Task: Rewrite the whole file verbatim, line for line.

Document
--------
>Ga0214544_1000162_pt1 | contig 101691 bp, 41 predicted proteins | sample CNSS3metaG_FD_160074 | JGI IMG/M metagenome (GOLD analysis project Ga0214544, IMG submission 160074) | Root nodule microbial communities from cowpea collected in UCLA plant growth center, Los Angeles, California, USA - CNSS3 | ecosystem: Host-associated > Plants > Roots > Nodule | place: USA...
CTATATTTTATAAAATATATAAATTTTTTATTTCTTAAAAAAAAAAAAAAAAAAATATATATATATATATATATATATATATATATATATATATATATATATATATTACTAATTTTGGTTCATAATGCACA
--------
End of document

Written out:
>Ga0214544_1000162_pt1 | contig 101691 bp, 41 predicted proteins | sample CNSS3metaG_FD_160074 | JGI IMG/M metagenome (GOLD analysis project Ga0214544, IMG submission 160074) | Root nodule microbial communities from cowpea collected in UCLA plant growth center, Los Angeles, California, USA - CNSS3 | ecosystem: Host-associated > Plants > Roots > Nodule | place: USA...
CTATATTTTATAAAATATATAAATTTTTTATTTCTTAAAAAAAAAAAAAAAAAAATATATATATATATATATATATATATATATATATATATATATATATATATATTACTAATTTTGGTTCATAATGCACA